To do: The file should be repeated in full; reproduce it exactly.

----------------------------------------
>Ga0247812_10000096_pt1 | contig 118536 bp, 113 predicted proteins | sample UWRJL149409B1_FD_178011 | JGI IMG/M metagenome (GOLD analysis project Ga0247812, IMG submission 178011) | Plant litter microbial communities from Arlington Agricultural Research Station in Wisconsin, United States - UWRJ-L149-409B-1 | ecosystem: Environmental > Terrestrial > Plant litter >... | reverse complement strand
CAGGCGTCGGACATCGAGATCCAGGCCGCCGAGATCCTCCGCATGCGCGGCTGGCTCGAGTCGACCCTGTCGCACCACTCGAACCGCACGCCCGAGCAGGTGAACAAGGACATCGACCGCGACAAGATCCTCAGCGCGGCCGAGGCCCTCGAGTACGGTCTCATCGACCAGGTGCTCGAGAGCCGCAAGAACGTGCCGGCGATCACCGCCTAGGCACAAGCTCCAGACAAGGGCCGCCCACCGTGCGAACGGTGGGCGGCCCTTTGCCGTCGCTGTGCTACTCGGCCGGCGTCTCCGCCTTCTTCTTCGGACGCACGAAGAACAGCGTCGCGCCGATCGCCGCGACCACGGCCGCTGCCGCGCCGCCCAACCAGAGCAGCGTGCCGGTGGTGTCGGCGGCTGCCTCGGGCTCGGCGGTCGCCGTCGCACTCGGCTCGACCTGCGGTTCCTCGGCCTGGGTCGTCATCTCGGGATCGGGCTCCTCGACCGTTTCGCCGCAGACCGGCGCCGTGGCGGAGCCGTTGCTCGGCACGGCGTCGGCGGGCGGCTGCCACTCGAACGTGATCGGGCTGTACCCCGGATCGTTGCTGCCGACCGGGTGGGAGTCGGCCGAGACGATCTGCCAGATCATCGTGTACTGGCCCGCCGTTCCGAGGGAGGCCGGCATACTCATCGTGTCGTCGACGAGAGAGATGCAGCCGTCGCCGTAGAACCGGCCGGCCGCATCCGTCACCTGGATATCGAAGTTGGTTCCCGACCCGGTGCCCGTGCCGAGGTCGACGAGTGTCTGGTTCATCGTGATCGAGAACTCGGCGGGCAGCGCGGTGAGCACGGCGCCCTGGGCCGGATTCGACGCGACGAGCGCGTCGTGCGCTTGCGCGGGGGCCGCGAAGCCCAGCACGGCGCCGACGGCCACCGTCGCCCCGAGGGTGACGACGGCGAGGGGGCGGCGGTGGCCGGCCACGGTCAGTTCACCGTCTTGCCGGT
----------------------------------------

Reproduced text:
>Ga0247812_10000096_pt1 | contig 118536 bp, 113 predicted proteins | sample UWRJL149409B1_FD_178011 | JGI IMG/M metagenome (GOLD analysis project Ga0247812, IMG submission 178011) | Plant litter microbial communities from Arlington Agricultural Research Station in Wisconsin, United States - UWRJ-L149-409B-1 | ecosystem: Environmental > Terrestrial > Plant litter >... | reverse complement strand
CAGGCGTCGGACATCGAGATCCAGGCCGCCGAGATCCTCCGCATGCGCGGCTGGCTCGAGTCGACCCTGTCGCACCACTCGAACCGCACGCCCGAGCAGGTGAACAAGGACATCGACCGCGACAAGATCCTCAGCGCGGCCGAGGCCCTCGAGTACGGTCTCATCGACCAGGTGCTCGAGAGCCGCAAGAACGTGCCGGCGATCACCGCCTAGGCACAAGCTCCAGACAAGGGCCGCCCACCGTGCGAACGGTGGGCGGCCCTTTGCCGTCGCTGTGCTACTCGGCCGGCGTCTCCGCCTTCTTCTTCGGACGCACGAAGAACAGCGTCGCGCCGATCGCCGCGACCACGGCCGCTGCCGCGCCGCCCAACCAGAGCAGCGTGCCGGTGGTGTCGGCGGCTGCCTCGGGCTCGGCGGTCGCCGTCGCACTCGGCTCGACCTGCGGTTCCTCGGCCTGGGTCGTCATCTCGGGATCGGGCTCCTCGACCGTTTCGCCGCAGACCGGCGCCGTGGCGGAGCCGTTGCTCGGCACGGCGTCGGCGGGCGGCTGCCACTCGAACGTGATCGGGCTGTACCCCGGATCGTTGCTGCCGACCGGGTGGGAGTCGGCCGAGACGATCTGCCAGATCATCGTGTACTGGCCCGCCGTTCCGAGGGAGGCCGGCATACTCATCGTGTCGTCGACGAGAGAGATGCAGCCGTCGCCGTAGAACCGGCCGGCCGCATCCGTCACCTGGATATCGAAGTTGGTTCCCGACCCGGTGCCCGTGCCGAGGTCGACGAGTGTCTGGTTCATCGTGATCGAGAACTCGGCGGGCAGCGCGGTGAGCACGGCGCCCTGGGCCGGATTCGACGCGACGAGCGCGTCGTGCGCTTGCGCGGGGGCCGCGAAGCCCAGCACGGCGCCGACGGCCACCGTCGCCCCGAGGGTGACGACGGCGAGGGGGCGGCGGTGGCCGGCCACGGTCAGTTCACCGTCTTGCCGGT